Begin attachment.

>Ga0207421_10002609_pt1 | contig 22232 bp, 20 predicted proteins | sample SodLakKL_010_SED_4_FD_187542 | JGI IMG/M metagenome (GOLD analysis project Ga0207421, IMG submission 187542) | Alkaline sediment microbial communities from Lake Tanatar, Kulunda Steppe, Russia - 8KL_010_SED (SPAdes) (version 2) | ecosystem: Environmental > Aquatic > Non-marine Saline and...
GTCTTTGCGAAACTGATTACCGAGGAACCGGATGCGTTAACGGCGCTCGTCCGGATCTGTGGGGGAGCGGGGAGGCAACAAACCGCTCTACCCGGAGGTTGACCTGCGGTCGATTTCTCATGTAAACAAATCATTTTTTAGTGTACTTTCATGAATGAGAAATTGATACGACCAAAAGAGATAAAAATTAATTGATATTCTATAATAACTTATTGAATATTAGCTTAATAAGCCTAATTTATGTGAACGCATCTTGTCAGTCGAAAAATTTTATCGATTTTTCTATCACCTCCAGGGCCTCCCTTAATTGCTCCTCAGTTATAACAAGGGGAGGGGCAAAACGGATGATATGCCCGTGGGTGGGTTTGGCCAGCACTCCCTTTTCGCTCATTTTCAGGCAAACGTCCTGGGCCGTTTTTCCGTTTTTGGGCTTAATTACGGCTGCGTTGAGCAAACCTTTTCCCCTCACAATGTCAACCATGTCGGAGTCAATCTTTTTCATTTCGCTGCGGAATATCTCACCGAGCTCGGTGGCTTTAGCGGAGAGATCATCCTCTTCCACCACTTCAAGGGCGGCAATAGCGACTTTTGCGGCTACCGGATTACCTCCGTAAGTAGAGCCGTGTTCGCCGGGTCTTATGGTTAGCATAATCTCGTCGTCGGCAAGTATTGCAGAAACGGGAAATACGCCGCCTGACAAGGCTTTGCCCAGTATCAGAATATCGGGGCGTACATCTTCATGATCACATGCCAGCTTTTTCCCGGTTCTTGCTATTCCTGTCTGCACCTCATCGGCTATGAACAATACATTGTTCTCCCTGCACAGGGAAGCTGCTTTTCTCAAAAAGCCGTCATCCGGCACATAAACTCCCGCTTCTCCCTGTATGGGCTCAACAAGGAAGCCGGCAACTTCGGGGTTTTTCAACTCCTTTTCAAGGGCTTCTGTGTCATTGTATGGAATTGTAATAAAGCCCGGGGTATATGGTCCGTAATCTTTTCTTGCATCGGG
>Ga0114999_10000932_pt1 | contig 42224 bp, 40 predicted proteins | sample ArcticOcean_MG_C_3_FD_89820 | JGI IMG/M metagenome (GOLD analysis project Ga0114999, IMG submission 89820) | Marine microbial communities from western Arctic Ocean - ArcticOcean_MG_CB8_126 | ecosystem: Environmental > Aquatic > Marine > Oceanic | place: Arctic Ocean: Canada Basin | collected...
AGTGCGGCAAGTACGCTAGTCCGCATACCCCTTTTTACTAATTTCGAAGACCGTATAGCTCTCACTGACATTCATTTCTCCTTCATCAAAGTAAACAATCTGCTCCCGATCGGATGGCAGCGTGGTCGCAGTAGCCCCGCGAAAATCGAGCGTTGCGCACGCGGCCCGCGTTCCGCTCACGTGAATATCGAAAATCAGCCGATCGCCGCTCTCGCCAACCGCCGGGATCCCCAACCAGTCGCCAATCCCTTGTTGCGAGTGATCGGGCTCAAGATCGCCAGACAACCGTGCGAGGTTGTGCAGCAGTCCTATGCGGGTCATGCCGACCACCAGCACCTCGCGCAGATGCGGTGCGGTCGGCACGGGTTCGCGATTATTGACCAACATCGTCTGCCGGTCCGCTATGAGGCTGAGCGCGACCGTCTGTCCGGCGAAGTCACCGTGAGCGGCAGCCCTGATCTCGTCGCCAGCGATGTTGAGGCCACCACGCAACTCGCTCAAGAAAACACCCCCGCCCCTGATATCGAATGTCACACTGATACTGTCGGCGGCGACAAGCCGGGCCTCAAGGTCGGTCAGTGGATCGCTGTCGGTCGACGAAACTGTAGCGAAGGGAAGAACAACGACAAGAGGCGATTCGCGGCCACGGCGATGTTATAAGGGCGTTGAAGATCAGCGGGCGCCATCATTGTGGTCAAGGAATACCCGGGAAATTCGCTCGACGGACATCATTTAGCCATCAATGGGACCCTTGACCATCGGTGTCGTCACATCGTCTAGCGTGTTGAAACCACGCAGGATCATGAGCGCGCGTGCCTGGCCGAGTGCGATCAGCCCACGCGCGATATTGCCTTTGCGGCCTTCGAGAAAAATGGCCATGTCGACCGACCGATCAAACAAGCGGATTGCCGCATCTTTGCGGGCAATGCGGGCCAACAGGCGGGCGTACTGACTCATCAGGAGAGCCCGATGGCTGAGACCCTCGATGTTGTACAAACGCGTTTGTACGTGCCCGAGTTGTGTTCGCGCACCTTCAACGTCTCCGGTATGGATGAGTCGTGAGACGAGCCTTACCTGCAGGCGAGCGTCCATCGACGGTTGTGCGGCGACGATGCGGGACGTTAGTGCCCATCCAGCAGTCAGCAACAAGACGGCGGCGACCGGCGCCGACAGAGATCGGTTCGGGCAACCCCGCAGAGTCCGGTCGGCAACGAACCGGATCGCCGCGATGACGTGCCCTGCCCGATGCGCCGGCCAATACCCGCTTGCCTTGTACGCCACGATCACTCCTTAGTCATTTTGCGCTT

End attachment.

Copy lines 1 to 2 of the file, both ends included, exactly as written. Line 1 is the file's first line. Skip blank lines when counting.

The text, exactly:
>Ga0207421_10002609_pt1 | contig 22232 bp, 20 predicted proteins | sample SodLakKL_010_SED_4_FD_187542 | JGI IMG/M metagenome (GOLD analysis project Ga0207421, IMG submission 187542) | Alkaline sediment microbial communities from Lake Tanatar, Kulunda Steppe, Russia - 8KL_010_SED (SPAdes) (version 2) | ecosystem: Environmental > Aquatic > Non-marine Saline and...
GTCTTTGCGAAACTGATTACCGAGGAACCGGATGCGTTAACGGCGCTCGTCCGGATCTGTGGGGGAGCGGGGAGGCAACAAACCGCTCTACCCGGAGGTTGACCTGCGGTCGATTTCTCATGTAAACAAATCATTTTTTAGTGTACTTTCATGAATGAGAAATTGATACGACCAAAAGAGATAAAAATTAATTGATATTCTATAATAACTTATTGAATATTAGCTTAATAAGCCTAATTTATGTGAACGCATCTTGTCAGTCGAAAAATTTTATCGATTTTTCTATCACCTCCAGGGCCTCCCTTAATTGCTCCTCAGTTATAACAAGGGGAGGGGCAAAACGGATGATATGCCCGTGGGTGGGTTTGGCCAGCACTCCCTTTTCGCTCATTTTCAGGCAAACGTCCTGGGCCGTTTTTCCGTTTTTGGGCTTAATTACGGCTGCGTTGAGCAAACCTTTTCCCCTCACAATGTCAACCATGTCGGAGTCAATCTTTTTCATTTCGCTGCGGAATATCTCACCGAGCTCGGTGGCTTTAGCGGAGAGATCATCCTCTTCCACCACTTCAAGGGCGGCAATAGCGACTTTTGCGGCTACCGGATTACCTCCGTAAGTAGAGCCGTGTTCGCCGGGTCTTATGGTTAGCATAATCTCGTCGTCGGCAAGTATTGCAGAAACGGGAAATACGCCGCCTGACAAGGCTTTGCCCAGTATCAGAATATCGGGGCGTACATCTTCATGATCACATGCCAGCTTTTTCCCGGTTCTTGCTATTCCTGTCTGCACCTCATCGGCTATGAACAATACATTGTTCTCCCTGCACAGGGAAGCTGCTTTTCTCAAAAAGCCGTCATCCGGCACATAAACTCCCGCTTCTCCCTGTATGGGCTCAACAAGGAAGCCGGCAACTTCGGGGTTTTTCAACTCCTTTTCAAGGGCTTCTGTGTCATTGTATGGAATTGTAATAAAGCCCGGGGTATATGGTCCGTAATCTTTTCTTGCATCGGG